If a juror recants in open court as the verdict is being read, the judge must send the jury back to begin anew. If a jury cannot reach a verdict, then the judge declares a mistrial. The case may or may not be re-tried. That is up to the prosecutor. Here follows a case in today’s news.

In Massachusetts a woman was raped and murdered. She was white, normally not an issue, but one in this case. The accused was black.

McCowen, 34, the accused, admitted he had sex with her but said a friend of his killed her. [Apparently he admitted to rape.]

The original jury deliberated more than 28 hours over five days before declaring a deadlock. Judge Gary Nickerson sequestered them and ordered them to keep trying, but the next day he removed a juror who was recorded talking to her jailed boyfriend about media reports on the case and making disparaging comments about police. [Serious issue here is how did the judge learn of this call? Were jurors told their calls would be monitored and recorded?]

That juror was replaced with an alternate, and two days later the jury announced a guilty verdict. [Second serious issue. When the 12th juror was lost, the case should have been a mistrial. The story is not clear if the alternate juror had be sequestered but if he had not, then all the more this is irregular judicial practice.]

George [defendant’s lawyer] said three jurors contacted him after the verdict and told him that three other jurors had made negative remarks about black people. According to the affidavits, filed by jurors identified only as Juror A, Juror B and Juror C, racist comments included snide remarks from a white female juror about a black female juror's hairstyle and questions about her educational background; a white female juror commenting that she was afraid of McCowen [accused], saying "the big black guy" was staring at "us;" and a black male juror's comments that he did not like other blacks because "look at what they are capable of."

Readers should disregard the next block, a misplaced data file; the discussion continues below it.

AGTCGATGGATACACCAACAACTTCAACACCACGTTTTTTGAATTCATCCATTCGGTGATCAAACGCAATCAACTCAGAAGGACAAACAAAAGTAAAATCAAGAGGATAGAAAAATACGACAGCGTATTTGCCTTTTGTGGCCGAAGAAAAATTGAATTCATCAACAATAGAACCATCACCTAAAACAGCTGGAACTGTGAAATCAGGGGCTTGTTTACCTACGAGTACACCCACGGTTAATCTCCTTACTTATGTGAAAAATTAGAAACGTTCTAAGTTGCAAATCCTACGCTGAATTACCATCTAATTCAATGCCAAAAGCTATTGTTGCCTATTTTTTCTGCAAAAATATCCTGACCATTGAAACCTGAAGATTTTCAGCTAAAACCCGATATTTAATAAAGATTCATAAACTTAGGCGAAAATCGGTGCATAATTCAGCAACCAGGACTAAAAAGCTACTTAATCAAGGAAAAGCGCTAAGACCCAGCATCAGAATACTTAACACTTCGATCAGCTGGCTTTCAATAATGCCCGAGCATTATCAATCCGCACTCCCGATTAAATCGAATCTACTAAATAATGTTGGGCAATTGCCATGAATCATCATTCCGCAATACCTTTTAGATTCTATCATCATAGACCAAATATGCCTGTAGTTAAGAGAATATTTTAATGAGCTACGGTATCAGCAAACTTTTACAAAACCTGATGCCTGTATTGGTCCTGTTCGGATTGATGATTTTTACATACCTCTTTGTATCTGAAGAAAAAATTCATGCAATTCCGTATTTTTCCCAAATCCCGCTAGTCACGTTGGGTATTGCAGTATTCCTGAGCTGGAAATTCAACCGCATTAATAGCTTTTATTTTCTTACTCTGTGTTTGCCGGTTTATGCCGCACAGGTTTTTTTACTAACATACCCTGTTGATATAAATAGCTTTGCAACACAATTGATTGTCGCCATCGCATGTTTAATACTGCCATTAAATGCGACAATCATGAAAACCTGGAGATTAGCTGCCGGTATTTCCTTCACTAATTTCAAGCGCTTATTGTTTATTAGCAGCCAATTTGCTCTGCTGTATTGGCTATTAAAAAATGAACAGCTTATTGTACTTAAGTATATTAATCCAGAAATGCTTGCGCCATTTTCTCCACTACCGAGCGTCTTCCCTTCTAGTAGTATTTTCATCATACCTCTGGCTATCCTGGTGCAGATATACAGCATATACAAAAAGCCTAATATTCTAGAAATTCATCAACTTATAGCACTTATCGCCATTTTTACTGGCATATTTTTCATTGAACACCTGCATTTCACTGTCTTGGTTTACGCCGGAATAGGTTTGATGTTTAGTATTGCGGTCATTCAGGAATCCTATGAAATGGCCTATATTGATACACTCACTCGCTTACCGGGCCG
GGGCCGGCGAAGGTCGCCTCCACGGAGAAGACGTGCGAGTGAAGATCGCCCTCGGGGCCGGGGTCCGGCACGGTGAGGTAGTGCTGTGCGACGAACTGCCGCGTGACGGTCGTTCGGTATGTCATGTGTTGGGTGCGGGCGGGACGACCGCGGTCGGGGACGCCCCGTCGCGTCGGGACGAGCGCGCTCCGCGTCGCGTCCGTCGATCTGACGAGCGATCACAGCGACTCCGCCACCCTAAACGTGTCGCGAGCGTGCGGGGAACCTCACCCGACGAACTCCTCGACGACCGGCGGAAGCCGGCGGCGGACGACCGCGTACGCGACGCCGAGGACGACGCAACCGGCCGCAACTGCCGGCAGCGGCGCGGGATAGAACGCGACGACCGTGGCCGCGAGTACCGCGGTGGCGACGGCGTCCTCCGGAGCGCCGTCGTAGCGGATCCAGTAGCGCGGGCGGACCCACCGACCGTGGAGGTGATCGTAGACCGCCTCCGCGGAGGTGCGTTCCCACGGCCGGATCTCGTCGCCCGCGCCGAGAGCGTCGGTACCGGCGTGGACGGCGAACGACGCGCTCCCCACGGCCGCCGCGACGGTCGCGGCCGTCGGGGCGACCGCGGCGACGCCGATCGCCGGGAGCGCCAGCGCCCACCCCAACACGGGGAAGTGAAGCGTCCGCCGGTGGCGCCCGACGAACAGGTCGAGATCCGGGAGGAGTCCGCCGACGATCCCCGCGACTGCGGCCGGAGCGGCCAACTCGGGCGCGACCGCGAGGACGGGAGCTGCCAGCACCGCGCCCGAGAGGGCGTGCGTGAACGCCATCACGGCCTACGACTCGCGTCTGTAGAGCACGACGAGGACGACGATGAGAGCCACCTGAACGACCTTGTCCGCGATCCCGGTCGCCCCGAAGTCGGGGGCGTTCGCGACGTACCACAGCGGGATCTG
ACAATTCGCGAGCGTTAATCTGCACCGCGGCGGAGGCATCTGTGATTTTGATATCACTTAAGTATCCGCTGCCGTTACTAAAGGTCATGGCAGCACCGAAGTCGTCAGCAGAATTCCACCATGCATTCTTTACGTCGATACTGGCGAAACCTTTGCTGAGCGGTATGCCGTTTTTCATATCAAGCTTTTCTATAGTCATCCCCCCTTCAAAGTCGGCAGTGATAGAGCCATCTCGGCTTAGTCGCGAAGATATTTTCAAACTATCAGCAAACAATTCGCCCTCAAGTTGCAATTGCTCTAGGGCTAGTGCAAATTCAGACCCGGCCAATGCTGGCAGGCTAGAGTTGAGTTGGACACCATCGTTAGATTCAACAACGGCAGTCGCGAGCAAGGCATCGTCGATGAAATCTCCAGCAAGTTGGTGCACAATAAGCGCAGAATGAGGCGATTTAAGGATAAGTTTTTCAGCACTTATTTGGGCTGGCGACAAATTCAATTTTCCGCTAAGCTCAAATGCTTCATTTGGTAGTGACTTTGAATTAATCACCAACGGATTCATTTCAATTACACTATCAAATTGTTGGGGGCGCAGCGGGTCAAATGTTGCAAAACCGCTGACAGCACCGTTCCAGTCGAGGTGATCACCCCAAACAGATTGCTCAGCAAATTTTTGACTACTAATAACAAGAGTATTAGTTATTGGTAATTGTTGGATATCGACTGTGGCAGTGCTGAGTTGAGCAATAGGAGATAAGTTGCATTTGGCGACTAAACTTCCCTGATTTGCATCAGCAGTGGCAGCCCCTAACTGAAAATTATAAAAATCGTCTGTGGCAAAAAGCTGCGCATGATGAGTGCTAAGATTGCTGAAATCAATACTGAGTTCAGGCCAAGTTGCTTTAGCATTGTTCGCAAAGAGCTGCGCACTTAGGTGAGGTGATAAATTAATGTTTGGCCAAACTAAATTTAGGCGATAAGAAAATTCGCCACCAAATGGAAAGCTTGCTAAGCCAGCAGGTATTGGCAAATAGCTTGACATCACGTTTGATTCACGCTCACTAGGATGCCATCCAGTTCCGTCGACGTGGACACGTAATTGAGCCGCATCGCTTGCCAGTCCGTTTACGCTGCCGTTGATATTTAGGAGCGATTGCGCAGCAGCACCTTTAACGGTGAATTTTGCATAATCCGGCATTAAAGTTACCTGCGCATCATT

The black female juror, referred to as Juror A, said in her affidavit that the white woman, while trying to convince other jurors that Worthington [the victim] had been bruised during a struggle, "exploded when I questioned her about it by [her] yelling that ' . . when a big black guy beats up on a small woman' bruises of that size would happen."

Juror A then called the woman a racist and the two had to be separated, according to the affidavit. The affidavits also describe the pressure the jurors say was exerted on them to switch their votes from not guilty to guilty. [That is ok. It’s like being married. One juror has a right to ask another juror to change his or her vote. Civilly. Each person must have the intestinal fortitude to stand on his or her decision.]

Juror B said that after the jury delivered its guilty verdict Judge Nickerson told them they could have declared a second deadlock. Both Juror A and Juror B said they would not have changed their votes to guilty if they had known that. [When adding a new juror - a taboo in most states - the judge should have re-read the instructions as if the matter was beginning afresh, de novo. The judge has done a miserable job in this case.] when juries begin fighting among themselves, how is an accused going to get a fair decision?